A prominent fiduciary expert is predicting that the January 1, 2018 scheduled compliance date for the Labor Department’s fiduciary rule’s prohibited transaction exemptions will be delayed for up to a year.
Writing in a blog post, Fred Reish, chair of the financial services ERISA Team at Drinker Biddle & Reath, said the extent of the review of the rule being undertaken by the Labor Department and the requirements of the Administrative Procedures Act make it highly unlikely that a revised regulation will be finalized before the beginning of next year.
Labor is expected to formally publish a request for information for input on the rule’s impact on industry and what changes may be needed. Specifically, Labor is looking for feedback on two of the rule’s primary prohibited transaction exemptions: the Best Interest Contract Exemption, and Prohibited Transaction Exemption 84-24, both slated for implementation on January 1 of next year.
Labor is also seeking input from the Securities and Exchange Commission, which has issued its own request for information on how the agency should commence with rulemaking addressing broker-dealer conflicts of interest.
“My view is that it will be virtually impossible for the DOL and SEC to collaborate on the development of a common, or at least compatible, definition of fiduciary advice and standard of care before December 31,” writes Reish.
Under the APA, a revised regulation would have to be published in the Federal Register by early November, meaning its proposed form would have to be made public by early to mid-September, according to Reish.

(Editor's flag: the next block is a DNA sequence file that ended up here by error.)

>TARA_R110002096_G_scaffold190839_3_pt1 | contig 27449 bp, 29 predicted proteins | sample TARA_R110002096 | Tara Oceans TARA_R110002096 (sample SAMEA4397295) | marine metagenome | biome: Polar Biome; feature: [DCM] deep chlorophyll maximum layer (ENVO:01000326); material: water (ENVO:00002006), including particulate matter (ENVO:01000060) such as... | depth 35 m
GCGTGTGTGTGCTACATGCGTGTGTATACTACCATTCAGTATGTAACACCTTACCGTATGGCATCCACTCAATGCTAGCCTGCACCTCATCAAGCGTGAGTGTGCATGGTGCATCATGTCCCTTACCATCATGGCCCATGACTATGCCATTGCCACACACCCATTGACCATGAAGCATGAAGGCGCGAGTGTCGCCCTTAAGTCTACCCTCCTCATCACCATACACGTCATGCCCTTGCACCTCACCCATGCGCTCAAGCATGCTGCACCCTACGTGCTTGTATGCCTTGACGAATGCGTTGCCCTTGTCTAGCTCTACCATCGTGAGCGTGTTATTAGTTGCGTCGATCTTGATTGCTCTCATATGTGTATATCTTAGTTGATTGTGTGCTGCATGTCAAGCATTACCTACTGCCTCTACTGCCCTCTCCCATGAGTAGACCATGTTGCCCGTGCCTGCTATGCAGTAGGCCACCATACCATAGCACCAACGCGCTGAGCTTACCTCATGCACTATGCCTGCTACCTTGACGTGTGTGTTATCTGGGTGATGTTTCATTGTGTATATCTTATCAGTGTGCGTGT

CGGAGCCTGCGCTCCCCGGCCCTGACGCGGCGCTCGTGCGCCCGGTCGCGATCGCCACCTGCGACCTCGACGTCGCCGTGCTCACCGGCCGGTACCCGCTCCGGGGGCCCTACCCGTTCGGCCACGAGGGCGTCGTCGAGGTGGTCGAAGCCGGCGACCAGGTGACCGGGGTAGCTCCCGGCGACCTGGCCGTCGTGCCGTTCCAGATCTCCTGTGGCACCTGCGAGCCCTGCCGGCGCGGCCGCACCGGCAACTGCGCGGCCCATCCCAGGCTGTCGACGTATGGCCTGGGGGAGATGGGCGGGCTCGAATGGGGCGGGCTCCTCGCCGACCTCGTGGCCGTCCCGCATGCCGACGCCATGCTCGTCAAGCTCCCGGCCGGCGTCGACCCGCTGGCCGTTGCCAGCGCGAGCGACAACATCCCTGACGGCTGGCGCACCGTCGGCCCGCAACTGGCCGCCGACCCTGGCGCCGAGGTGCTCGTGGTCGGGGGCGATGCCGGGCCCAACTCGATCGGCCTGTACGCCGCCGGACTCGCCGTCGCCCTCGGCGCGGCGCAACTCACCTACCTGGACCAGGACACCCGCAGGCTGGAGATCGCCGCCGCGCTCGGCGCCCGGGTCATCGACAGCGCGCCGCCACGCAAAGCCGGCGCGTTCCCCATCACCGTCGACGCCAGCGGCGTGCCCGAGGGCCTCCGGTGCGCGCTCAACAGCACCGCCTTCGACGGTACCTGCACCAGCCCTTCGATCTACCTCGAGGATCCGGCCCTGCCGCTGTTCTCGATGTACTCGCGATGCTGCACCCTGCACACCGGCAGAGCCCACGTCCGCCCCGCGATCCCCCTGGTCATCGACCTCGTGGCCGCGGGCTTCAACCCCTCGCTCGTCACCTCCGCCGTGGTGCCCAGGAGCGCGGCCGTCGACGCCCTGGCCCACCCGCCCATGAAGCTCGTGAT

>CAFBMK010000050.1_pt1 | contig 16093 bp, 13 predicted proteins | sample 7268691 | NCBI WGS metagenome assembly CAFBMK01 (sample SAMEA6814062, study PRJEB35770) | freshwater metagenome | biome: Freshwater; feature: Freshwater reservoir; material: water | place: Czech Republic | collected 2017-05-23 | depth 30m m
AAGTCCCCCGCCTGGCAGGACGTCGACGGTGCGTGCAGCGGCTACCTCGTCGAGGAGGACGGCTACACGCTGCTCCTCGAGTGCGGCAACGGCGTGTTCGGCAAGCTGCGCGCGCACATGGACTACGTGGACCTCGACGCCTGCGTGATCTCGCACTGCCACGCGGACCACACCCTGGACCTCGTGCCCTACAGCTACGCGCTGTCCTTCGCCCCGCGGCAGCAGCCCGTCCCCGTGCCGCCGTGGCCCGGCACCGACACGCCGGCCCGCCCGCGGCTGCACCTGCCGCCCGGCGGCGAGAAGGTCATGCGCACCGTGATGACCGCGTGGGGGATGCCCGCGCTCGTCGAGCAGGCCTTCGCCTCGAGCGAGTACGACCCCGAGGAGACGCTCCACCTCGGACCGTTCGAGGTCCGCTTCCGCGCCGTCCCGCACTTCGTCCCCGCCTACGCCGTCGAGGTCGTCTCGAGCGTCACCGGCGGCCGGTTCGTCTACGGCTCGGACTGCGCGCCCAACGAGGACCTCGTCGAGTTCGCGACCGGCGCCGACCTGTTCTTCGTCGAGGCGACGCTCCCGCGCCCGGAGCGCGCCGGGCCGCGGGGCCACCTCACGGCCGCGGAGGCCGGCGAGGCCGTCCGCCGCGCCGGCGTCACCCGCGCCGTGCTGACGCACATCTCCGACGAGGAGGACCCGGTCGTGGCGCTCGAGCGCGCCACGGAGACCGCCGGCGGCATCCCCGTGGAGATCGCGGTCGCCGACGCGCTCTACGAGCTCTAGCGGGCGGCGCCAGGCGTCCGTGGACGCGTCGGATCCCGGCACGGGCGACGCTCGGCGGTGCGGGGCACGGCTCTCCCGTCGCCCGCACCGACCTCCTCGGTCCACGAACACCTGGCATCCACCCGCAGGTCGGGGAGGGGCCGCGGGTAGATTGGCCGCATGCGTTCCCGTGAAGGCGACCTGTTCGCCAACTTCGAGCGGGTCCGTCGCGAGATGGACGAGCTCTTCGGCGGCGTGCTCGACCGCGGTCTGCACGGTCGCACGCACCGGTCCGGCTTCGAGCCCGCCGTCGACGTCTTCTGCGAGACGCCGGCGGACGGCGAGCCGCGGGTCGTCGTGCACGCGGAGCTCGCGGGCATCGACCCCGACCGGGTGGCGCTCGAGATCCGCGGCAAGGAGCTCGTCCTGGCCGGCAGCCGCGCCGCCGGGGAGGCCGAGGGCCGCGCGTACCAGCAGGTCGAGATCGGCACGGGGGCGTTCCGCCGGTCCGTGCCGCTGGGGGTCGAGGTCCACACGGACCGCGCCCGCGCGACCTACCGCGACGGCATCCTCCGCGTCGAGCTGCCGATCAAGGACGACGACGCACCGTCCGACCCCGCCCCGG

Meeting those deadlines “seems almost impossible,” thinks Reish, given the call for coordination between Labor and SEC, and the fact that the SEC has not previously proposed guidance on a new industry-wide fiduciary standard.
Currently, advisors on IRAs and defined contribution assets are required to abide by the rule’s impartial conduct standards, per the expanded definition of fiduciary investment advice that went into effect on June 9.
As the current rule was finalized, industry was afforded a transition period until January 1, 2018, before it was required to comply with the BIC Exemption and PTE 84-24. Compliance with those exemptions is expected to dramatically reshape how mutual funds, variable annuities, and fixed indexed annuities are sold to individuals holding qualified retirement accounts.
Impartial conduct standards likely here to stay
A potential extension of the transition period would undoubtedly be welcomed by much of industry, as compliance with the BIC Exemption and amended PTE 84-24 is expected to be painstaking for a large swath of the regulated community. Reish expects that “significant changes” to the exemptions will emerge from Labor’s analysis of the rule.
But he also suggests that the rule’s most ardent opponents should brace for the reality that the expanded definition of fiduciary advice, and the impartial conduct standards industry is now beholden to, are here to stay.
“By a year from now, financial services companies will be in compliance with the fiduciary standard and fiduciary advice will become the standard course of business,” writes Reish. “The fiduciary standard will have become the norm.”
And that will make it much more difficult for Labor to revise the rule’s fiduciary definition and standard of care requirements under the impartial conduct standards, says Reish.
Reish predicts Labor will announce an extension of the transition period by September.